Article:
On Monday, Bayern Munich issued a press release stating that Uli Hoeness would stand as a candidate to become club president. Current president Karl Hopfner would step down and not stand as a rival for Hoeness in his bid to regain the office he had held prior to his conviction.
Later in the week, CEO Karl-Heinz Rummenigge spoke out to back Hoeness, telling Suddeutsche Zeitung (h/t ESPN's Stefan Buczko): "Uli is still held in high esteem by fans and the team. He was always very popular, and rightfully so."
Per Buczko, Thomas Muller also voiced his support of Hoeness in a Thursday press conference. Commenting on the 64-year-old's possible early re-appointment, he said: "It's obvious that it will be for good for FC Bayern. For us players he has always been a go-to person."
This all comes months after Hoeness was released from jail on February 29, having served half of his three-and-a-half-year sentence for tax evasion. The remainder of his sentence has been suspended.
In most any other circumstance, a convicted felon would find it exceedingly difficult to find employment, especially during the period of a suspended sentence.
As reported by the New York Times, notorious fraudster Jack Abramoff worked at a pizzeria for half a year after being released from jail for, among other charges, tax evasion. Disgraced Qwest CEO Joseph Nacchio has been a ghost in the public eye since being released from jail three years ago; the company he helped develop apparently felt it a bad idea for their image to bring a criminal back into the spotlight.
Hoeness, however, was welcomed back at Bayern in January of 2015, when he was granted day release. In working with the youth team, he was able to maintain some role at Bayern while the club were able to show gratitude and support for their fallen chief. Despite Hoeness' disgrace, it was a reasonable step. For Hoeness to now run for president, and apparently with the board's backing, is a very different matter.
Consider this: In the vast majority of the United States, Hoeness at this time would be ineligible to vote. Arturo Vidal would inform the presidential candidate that in his native Chile, he would be disenfranchised even after his sentence. Yet at Bayern, there is a general sense of impunity for his transgressions and the dark shadow they have cast over the club.
In a country that generally holds high standards of social justice, from its progressive stance on civil liberties to its welcoming of Syrian refugees, Bayern's recent actions strike a clanging dissonance—and not just in their dealings with Hoeness.
Earlier this year, the club signed a sponsorship agreement with Qatar government-owned Doha Airport (per ESPN's Stephan Uersfeld) in a move that many critics equated to an authorization of the Qatari government's dubious human rights record.
Bayern are not the only club in Germany to have questionable ethics. Schalke are sponsored by Gazprom, a company Swedish economist Anders Aslund (in an article in the Moscow Times) in 2012 likened to an organized crime syndicate. The energy giant's ties with the Russian government and apparent use as an economically inefficient political tool have certain implications on a club that aims to appeal to the everyman in Germany's North Rhine-Westphalia.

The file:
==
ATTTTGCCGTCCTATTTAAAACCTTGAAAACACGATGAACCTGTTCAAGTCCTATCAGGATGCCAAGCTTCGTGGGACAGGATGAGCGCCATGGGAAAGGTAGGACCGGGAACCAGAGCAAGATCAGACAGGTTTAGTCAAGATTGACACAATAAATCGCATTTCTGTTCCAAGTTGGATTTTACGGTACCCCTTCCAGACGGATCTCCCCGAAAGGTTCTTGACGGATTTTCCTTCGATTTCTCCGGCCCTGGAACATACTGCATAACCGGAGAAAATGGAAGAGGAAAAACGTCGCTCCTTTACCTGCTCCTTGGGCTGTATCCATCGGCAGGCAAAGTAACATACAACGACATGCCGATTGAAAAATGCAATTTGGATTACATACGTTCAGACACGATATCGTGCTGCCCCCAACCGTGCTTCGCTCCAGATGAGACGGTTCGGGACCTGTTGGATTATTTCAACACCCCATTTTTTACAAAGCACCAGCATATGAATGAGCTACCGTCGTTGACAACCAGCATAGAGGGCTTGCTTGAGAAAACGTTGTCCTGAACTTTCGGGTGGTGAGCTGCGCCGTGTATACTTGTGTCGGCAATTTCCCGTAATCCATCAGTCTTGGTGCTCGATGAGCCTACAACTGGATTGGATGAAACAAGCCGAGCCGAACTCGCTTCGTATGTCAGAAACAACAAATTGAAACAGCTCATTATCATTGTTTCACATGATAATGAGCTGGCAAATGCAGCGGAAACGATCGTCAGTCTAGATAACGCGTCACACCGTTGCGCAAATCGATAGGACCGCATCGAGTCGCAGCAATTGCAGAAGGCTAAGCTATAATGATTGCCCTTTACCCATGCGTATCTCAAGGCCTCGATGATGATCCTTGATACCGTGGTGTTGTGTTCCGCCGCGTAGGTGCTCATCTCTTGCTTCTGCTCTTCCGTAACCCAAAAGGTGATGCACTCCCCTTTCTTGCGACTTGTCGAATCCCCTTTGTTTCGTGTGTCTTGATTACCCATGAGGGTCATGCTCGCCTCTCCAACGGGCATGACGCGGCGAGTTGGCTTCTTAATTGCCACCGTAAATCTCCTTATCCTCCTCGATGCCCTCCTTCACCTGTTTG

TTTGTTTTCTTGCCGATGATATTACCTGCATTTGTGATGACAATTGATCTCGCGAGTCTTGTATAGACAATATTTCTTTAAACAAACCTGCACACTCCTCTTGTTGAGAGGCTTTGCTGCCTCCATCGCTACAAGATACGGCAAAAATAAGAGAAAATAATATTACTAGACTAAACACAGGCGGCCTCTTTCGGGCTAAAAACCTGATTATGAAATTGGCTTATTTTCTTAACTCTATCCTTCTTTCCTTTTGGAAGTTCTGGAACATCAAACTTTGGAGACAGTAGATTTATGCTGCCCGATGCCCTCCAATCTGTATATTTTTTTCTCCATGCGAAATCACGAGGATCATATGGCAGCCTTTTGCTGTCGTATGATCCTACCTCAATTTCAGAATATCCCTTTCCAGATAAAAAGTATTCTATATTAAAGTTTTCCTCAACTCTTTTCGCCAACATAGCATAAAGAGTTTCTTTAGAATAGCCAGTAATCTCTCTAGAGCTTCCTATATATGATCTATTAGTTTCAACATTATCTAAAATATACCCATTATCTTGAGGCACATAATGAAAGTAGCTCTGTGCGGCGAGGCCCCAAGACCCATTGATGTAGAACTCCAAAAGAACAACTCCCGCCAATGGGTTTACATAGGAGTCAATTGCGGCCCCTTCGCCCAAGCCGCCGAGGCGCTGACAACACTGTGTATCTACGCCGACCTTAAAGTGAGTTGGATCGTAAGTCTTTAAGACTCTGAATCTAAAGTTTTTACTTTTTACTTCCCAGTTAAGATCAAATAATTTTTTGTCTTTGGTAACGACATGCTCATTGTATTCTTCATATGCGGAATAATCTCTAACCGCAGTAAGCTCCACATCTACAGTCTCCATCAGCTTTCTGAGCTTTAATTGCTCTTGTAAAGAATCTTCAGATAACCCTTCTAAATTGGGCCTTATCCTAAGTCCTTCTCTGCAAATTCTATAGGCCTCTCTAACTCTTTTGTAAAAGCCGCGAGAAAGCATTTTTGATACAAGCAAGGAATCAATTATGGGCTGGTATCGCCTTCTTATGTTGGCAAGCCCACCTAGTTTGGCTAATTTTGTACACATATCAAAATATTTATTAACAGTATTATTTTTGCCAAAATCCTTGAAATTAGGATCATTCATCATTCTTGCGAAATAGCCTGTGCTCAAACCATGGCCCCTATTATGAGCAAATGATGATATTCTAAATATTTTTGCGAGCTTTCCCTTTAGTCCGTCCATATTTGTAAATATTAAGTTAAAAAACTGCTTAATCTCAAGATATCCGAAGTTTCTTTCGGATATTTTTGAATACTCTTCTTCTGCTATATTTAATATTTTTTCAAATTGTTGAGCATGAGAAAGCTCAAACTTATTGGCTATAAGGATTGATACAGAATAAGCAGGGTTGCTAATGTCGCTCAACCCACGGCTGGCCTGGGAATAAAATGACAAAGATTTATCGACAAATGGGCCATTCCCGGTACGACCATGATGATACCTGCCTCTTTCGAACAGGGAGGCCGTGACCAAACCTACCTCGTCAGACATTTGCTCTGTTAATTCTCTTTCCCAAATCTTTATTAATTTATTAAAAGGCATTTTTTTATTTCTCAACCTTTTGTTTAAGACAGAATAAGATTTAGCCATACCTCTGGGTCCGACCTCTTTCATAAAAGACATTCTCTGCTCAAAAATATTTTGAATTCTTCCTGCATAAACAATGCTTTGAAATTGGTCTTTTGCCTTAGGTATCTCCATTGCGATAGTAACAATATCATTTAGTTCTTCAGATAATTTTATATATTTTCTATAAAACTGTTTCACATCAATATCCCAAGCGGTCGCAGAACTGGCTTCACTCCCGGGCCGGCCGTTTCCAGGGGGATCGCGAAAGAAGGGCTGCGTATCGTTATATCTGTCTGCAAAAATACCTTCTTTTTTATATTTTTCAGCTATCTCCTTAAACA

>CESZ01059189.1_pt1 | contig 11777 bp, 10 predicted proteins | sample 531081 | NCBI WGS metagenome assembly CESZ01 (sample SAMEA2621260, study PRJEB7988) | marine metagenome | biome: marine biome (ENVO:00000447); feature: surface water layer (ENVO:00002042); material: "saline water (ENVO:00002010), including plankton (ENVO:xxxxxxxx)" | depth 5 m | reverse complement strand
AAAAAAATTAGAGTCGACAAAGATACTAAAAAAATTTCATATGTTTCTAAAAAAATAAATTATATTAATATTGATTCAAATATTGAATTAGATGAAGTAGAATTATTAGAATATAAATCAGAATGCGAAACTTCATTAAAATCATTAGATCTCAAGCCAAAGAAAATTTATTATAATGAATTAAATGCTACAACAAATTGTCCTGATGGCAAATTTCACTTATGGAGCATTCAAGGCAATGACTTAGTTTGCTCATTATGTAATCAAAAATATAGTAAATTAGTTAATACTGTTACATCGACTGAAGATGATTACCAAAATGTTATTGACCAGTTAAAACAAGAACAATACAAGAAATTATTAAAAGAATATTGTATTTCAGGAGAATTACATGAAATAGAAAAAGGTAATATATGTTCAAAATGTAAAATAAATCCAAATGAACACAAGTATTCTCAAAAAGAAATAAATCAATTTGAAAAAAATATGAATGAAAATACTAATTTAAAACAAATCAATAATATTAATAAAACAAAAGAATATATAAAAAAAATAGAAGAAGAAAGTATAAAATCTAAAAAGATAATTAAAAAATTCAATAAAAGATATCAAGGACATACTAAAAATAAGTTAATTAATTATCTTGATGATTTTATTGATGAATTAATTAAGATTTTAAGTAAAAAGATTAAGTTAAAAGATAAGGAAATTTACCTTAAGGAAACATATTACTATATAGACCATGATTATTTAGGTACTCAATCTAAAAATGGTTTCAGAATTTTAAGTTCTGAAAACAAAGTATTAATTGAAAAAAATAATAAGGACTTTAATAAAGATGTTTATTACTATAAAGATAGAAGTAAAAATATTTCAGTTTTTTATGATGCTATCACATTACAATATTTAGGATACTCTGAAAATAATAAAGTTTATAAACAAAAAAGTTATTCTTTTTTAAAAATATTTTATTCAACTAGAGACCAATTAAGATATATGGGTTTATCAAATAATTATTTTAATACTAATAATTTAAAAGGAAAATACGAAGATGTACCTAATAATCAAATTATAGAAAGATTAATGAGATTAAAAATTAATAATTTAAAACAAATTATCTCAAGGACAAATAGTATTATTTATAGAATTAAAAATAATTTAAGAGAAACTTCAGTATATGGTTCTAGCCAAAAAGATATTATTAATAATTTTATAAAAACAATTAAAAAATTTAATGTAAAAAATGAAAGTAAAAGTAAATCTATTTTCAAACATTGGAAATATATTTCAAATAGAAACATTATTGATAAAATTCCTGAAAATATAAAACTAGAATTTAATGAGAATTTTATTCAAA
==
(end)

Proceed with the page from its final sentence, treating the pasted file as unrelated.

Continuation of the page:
Football has long operated within a bubble: Nowhere else on the planet would an organization spend €105 million just to secure the rights to offer an individual employment. Yet in Manchester United's signing of Paul Pogba earlier this week, that's exactly what happened.
Hopfner in February defended Bayern's Qatari sponsorship, telling SportBild (h/t Deutsche Welle's Stefan Bienkowski): "For us, this is an economic deal for our club—in terms of revenue in the Premier League—it's necessary. We must now ensure that the immense funds from England do not jeopardize our squad."
Such is the typical defense that club owners and fans use to back dubious sponsorship and ownership agreements: a cynical relativism that, through a series of comparisons, invariably concludes that the whole game is corrupt.
Another aspect of football operating in a bubble is the tribalism often found among devout supporters. Many fans, especially ultras, often seek first to justify their club's actions rather than assess them objectively—the concept of support "in any case" is common to the point that it has become normalized.
Whether in the form of Hopfner using the excuse of "necessity" or Barcelona president Josep Maria Bartomeu's tone-deaf response to Lionel Messi's conviction for tax evasion, football giants are testing the limits of fan loyalty more and more. And they perhaps are surprising themselves by just how far their support will go.
Leo, those who attack you are attacking Barça and its history. We’ll defend you to the end. Together forever!— Josep Maria Bartomeu (@jmbartomeu) July 8, 2016
Bayern have only profited from their deal with Doha Airport: Losing the support of what Amnesty International has reported are slave laborers in Qatar has had a negligible effect compared to the millions garnered from the sponsorship agreement.
Similarly, Bayern are unlikely to face much backlash from the German public cheated out of tens of millions of euros in Hoeness' unpaid taxes. Loyalty is a powerful thing, and perhaps assumption thereof is what enabled Hoeness' fraud in the first place.
When Bayern hold their presidential election in November, Hoeness will almost surely be the winner. Many will view it as a return of normalcy, to business as usual. But will things truly be the same? Bayern will have their old president back, but with his return will depart a bit more of the club's morality, a further taint to the increasingly corrupt and decreasingly beautiful game.